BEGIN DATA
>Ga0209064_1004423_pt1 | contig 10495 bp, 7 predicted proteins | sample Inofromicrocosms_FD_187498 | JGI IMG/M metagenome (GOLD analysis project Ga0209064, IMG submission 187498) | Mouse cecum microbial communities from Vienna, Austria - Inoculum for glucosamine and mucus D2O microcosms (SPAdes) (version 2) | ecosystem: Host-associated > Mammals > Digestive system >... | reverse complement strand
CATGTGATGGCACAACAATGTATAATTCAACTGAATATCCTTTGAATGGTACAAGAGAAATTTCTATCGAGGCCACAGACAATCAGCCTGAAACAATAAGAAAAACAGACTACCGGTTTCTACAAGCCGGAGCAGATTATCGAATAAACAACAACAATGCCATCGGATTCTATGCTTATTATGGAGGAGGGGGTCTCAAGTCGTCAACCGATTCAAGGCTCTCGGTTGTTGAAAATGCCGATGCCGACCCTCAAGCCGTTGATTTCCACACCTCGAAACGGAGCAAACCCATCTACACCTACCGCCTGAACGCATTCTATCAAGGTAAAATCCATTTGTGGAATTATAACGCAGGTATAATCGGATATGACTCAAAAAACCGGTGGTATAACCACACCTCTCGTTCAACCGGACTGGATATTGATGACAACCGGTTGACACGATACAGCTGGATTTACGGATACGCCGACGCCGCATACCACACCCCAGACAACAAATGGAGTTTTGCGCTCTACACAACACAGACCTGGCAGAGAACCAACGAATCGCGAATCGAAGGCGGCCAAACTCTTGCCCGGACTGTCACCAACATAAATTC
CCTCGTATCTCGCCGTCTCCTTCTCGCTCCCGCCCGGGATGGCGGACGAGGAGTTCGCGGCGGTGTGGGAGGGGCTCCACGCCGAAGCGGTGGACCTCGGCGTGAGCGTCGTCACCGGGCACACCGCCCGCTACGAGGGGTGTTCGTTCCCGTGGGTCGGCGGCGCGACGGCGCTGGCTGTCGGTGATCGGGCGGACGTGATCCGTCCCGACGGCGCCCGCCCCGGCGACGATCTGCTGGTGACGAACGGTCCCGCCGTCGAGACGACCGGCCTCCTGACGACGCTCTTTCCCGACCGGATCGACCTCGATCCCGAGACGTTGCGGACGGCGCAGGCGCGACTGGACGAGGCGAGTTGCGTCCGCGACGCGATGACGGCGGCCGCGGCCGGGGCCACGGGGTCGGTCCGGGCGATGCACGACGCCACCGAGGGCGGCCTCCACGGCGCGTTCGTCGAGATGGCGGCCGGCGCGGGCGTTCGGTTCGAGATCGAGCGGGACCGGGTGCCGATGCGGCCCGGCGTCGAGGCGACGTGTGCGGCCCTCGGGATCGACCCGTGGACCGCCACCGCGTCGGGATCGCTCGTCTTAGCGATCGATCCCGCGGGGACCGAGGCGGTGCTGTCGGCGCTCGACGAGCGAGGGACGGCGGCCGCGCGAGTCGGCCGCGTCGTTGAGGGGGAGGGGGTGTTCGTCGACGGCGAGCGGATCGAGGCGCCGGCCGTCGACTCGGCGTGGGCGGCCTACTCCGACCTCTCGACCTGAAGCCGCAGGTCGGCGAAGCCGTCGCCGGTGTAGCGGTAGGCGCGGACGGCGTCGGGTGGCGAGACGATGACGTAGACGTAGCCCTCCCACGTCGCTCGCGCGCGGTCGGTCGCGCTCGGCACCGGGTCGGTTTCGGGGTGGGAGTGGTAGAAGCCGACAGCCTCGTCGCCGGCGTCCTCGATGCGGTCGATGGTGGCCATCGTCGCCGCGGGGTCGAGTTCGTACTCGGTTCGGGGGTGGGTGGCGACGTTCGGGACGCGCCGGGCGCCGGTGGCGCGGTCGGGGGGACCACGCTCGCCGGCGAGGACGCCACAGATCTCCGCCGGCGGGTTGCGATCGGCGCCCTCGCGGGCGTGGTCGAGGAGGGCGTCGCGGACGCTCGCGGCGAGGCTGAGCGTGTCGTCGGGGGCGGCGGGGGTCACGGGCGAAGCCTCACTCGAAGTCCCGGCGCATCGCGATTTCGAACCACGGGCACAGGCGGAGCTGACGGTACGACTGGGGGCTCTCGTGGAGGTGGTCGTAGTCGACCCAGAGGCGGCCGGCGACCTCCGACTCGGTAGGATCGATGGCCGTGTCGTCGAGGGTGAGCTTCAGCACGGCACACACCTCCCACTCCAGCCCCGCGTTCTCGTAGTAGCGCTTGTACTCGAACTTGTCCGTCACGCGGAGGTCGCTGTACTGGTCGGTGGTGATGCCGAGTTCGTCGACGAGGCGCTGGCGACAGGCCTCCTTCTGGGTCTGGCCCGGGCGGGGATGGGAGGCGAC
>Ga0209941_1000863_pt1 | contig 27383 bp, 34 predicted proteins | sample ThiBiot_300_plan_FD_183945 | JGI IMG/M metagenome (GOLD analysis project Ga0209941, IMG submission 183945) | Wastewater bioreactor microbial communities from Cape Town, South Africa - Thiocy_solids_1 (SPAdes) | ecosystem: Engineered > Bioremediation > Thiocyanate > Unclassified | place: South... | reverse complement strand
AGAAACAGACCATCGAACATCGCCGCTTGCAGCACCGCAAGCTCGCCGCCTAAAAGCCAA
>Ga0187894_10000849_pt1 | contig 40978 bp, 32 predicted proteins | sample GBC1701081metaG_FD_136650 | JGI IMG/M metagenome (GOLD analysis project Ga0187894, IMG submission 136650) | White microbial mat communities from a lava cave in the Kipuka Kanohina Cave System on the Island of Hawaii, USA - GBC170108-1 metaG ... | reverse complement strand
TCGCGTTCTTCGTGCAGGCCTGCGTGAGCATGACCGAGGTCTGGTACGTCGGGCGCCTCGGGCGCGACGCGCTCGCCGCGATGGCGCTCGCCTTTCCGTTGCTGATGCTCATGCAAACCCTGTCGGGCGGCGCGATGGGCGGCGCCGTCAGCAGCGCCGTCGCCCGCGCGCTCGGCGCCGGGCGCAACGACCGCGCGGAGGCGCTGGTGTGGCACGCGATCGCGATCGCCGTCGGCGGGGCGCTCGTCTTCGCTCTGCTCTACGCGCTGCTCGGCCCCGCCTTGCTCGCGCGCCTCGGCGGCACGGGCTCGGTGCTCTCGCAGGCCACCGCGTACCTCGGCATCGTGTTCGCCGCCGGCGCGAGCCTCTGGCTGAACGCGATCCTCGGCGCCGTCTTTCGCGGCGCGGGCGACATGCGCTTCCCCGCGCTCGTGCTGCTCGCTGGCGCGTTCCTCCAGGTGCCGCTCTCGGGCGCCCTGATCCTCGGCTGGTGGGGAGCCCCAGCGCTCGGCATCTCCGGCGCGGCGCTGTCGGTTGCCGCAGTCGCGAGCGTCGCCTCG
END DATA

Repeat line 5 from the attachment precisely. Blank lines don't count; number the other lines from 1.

AGAAACAGACCATCGAACATCGCCGCTTGCAGCACCGCAAGCTCGCCGCCTAAAAGCCAA